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Monday, October 24, 2011

Why Not be the One in Four? What Freelancers are Making Today

I'm a big believer in sharing information, especially about money, among freelancers. That's one reason I conducted a freelance income survey earlier this year and one in 2010. Since then, I've collected more responses; so far 210 freelancers have participated in the survey. (And a big thank you to all who have!)

According to the latest responses:
  • 30 percent of freelancers make less than $20,000/year;
  • 22 percent of freelancers make between $20,000 and $39,999/year;
  • 20 percent of freelancers make between $40,000 and $59,999/year;
  • 12 percent of freelancers make between $60,000 and $79,999/year;
  • 8 percent of freelancers make between $80,000 and $99,999/year; and
  • 8 percent of freelancers make more than $100,000/year.
Sure, I find it a little depressing that nearly one in three freelancers is making less than $20,000/year. I don't know anyone who can live on that kind of money, but it's impossible to tell from the survey how many hours these freelancers are working--or how seriously they're taking their careers. I prefer to focus on the fact that one in four freelancers is making $60,000 or more a year--and that six in ten say they're on target to make more in 2011 than they did in 2012. That's awesome news.

My point? If you're new to freelancing, don't think that you have to settle for making a few bucks here and there writing for content mills or other per-click sites. Plenty of freelancers make good money--real money--as writers. The purpose of this blog is to help you do so.

With just over two months before 2012, I hope you're thinking about next year already. The end of the year is the perfect time to retool your career, whether that means changing the way you work, pursuing new markets, or exploring other types of writing like ghostwriting (responsible for the majority of my income and work these days) or writing for corporations. In future posts, I'll talk about how to retool in 2012.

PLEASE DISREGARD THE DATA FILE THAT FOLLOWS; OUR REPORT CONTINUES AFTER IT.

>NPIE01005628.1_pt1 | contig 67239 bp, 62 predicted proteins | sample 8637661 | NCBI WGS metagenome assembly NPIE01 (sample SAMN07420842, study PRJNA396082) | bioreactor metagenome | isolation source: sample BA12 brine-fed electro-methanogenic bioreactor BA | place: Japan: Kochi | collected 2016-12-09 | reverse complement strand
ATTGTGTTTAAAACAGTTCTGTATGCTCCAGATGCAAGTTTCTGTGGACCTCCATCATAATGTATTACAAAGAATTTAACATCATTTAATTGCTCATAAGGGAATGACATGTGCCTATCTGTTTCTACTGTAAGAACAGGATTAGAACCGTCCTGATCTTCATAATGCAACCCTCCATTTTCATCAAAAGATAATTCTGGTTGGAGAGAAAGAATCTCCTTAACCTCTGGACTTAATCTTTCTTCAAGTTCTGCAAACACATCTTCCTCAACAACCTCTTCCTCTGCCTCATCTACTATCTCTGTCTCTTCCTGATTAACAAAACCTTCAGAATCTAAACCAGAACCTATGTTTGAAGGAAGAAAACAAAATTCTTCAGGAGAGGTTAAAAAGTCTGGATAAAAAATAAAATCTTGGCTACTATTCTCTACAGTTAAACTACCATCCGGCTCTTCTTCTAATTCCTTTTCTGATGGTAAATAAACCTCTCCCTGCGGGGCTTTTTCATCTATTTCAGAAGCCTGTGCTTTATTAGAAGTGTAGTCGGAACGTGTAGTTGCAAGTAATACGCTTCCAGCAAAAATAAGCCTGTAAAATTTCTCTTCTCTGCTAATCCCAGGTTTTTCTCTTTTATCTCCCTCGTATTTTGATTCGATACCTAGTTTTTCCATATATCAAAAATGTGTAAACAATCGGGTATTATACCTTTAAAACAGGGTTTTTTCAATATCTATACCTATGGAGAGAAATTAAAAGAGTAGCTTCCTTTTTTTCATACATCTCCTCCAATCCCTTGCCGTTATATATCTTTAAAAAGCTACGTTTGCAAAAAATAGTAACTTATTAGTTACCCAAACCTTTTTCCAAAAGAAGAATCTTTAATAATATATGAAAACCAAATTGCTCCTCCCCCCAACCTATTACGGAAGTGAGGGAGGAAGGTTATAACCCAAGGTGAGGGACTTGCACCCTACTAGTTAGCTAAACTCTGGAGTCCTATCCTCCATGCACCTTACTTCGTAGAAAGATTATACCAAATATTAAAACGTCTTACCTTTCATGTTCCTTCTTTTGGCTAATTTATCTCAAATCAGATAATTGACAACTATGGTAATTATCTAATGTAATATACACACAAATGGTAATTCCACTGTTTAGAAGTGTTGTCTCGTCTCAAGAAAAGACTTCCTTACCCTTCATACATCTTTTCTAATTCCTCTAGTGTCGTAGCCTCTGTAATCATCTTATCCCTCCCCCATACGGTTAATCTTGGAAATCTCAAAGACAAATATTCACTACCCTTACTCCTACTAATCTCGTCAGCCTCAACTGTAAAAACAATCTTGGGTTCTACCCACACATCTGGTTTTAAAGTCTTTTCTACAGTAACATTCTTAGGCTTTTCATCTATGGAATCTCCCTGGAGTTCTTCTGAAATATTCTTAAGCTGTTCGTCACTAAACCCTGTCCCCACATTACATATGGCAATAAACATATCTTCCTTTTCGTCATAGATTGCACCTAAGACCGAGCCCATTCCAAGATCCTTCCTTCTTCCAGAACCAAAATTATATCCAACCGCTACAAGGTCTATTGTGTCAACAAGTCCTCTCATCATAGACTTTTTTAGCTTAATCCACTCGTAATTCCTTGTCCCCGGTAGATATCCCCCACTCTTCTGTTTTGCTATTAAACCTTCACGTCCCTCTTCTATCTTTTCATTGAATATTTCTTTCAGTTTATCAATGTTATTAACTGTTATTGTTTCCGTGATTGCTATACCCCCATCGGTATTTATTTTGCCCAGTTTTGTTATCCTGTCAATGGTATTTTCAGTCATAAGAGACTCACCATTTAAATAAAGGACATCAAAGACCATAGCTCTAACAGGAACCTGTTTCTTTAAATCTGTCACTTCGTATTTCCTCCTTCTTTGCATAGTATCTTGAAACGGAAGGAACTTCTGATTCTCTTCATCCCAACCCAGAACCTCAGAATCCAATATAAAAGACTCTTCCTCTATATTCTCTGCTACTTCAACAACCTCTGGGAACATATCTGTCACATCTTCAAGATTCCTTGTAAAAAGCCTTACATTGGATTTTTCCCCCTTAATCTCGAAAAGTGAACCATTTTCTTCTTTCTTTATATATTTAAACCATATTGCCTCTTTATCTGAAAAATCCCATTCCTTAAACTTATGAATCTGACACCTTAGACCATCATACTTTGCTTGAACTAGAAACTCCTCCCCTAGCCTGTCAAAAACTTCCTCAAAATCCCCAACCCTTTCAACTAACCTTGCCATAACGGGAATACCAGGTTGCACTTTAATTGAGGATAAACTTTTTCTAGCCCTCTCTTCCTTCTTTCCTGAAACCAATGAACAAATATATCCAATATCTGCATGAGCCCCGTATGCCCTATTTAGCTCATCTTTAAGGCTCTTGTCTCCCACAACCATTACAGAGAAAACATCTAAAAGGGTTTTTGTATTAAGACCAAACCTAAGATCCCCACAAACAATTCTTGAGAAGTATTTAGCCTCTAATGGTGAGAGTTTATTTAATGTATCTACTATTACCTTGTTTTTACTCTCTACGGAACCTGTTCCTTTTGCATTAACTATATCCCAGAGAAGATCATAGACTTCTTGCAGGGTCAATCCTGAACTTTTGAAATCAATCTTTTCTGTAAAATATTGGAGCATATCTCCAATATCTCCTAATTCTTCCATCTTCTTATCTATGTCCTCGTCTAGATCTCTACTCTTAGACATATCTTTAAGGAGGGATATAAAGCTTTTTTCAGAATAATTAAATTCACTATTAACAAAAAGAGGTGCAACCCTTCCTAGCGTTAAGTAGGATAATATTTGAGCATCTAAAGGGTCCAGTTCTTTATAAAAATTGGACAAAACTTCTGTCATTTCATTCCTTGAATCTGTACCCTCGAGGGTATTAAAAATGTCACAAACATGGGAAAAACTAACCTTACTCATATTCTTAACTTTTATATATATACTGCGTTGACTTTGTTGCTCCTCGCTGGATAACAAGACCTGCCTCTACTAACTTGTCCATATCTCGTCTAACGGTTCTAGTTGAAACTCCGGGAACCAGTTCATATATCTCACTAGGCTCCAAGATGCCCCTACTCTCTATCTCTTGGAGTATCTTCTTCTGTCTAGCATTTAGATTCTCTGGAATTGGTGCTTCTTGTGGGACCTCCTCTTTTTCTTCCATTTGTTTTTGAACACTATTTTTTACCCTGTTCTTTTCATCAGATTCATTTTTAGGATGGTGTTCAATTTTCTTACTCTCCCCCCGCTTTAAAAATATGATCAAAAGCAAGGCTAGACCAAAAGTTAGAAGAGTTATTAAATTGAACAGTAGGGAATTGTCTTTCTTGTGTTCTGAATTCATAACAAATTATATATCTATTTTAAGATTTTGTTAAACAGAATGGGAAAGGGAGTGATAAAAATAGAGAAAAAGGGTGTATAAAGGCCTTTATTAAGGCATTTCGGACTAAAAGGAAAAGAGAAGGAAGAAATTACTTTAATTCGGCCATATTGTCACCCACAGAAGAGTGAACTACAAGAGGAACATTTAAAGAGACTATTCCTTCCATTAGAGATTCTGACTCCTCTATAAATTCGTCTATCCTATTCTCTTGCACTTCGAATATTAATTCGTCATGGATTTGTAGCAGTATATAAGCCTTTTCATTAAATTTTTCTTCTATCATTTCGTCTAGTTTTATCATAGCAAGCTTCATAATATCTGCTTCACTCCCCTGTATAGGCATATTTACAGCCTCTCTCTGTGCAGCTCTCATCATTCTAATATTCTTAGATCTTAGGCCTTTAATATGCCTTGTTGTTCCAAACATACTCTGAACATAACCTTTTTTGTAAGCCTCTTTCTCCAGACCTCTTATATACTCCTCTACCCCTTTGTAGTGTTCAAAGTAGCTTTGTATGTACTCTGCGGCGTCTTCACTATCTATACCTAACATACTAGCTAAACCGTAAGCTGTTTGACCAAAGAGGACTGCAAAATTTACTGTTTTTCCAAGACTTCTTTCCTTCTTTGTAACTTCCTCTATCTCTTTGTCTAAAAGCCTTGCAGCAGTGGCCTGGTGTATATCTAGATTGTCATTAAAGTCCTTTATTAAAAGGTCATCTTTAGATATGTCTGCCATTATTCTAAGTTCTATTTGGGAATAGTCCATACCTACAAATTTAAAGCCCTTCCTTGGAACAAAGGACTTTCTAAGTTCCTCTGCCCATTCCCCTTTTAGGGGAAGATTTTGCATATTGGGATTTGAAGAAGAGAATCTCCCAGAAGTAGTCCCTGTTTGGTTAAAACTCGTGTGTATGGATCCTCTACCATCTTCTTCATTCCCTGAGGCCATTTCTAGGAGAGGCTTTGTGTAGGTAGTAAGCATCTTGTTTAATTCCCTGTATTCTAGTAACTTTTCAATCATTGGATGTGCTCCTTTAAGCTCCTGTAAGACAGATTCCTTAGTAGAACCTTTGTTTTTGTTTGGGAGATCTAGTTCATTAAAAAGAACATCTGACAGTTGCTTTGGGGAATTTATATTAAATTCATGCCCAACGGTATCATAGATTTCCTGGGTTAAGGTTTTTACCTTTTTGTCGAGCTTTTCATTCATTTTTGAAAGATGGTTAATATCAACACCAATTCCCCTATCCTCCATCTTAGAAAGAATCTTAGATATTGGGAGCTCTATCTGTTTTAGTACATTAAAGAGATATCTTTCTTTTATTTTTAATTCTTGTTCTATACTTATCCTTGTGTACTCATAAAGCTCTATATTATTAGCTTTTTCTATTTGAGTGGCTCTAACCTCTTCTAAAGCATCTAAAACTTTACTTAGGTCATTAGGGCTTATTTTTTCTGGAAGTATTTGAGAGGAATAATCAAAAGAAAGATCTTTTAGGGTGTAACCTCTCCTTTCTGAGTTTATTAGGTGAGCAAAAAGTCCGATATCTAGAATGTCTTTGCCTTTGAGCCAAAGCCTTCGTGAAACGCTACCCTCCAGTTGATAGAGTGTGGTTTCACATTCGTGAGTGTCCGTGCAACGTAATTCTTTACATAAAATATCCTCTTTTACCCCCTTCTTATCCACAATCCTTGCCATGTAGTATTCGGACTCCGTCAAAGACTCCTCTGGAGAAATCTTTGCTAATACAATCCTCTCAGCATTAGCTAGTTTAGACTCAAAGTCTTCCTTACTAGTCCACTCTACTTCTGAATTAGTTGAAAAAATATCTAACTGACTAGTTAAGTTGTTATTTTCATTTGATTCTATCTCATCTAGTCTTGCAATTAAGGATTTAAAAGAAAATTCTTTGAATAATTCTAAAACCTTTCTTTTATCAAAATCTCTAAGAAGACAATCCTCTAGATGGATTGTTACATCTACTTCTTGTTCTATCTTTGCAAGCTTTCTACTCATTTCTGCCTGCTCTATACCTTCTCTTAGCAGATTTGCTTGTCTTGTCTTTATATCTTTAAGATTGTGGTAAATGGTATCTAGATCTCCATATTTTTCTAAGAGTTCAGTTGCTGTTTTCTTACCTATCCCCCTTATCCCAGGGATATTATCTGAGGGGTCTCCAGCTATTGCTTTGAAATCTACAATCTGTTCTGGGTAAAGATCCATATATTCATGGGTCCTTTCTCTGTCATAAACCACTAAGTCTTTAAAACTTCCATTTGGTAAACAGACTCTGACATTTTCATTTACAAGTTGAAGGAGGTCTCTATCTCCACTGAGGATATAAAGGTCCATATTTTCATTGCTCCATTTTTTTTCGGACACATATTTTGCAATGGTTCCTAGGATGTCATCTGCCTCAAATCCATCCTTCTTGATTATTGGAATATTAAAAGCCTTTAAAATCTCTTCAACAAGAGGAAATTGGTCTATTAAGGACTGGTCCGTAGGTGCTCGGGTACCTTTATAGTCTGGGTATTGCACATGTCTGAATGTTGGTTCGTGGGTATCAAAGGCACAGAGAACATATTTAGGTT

***And if you're new to freelancing, don't forget to check out my Writer's Digest webinar (Make Money NOW Selling Articles) this Thursday, October 27. If you're serious about freelancing for print and online markets, it will be the best $79 you ever spend.


  1. Hi Kelly --

    Nice post.

    I'm one of those in the 22% areas. And I will go here. IF (perhaps) I out in the extra hours and, yes, was more serious, my income would be higher.

    I'm not saying I DON'T work hard or that I'm NOT taking my career seriously, but sometimes you sit back and say, "Hey, you know what, I should be doing this differently..."

    And just an year I will be in the "high" 22 - 20% area.


  2. I'm sort of surprised at that 30%-below-$20K number. Though, perhaps those writers are only working a few hours a week?

    I *just* started freelancing at the beginning of September. So far, I've got one client, and my work has all been editing, no writing. However, I have billed about $6K total for September and October. I am charging rates that are in line with the Editorial Freelancers Association's common rates (posted here:

    I have done almost no marketing, but, if it were January, I'd still be on track to be in the $20-$39K category. I'm also not billing anything close to 40 hours a week.

    I'm not posting this comment to make anyone feel bad; I just think that it's important to remember that it's absolutely possible to make more than $20K!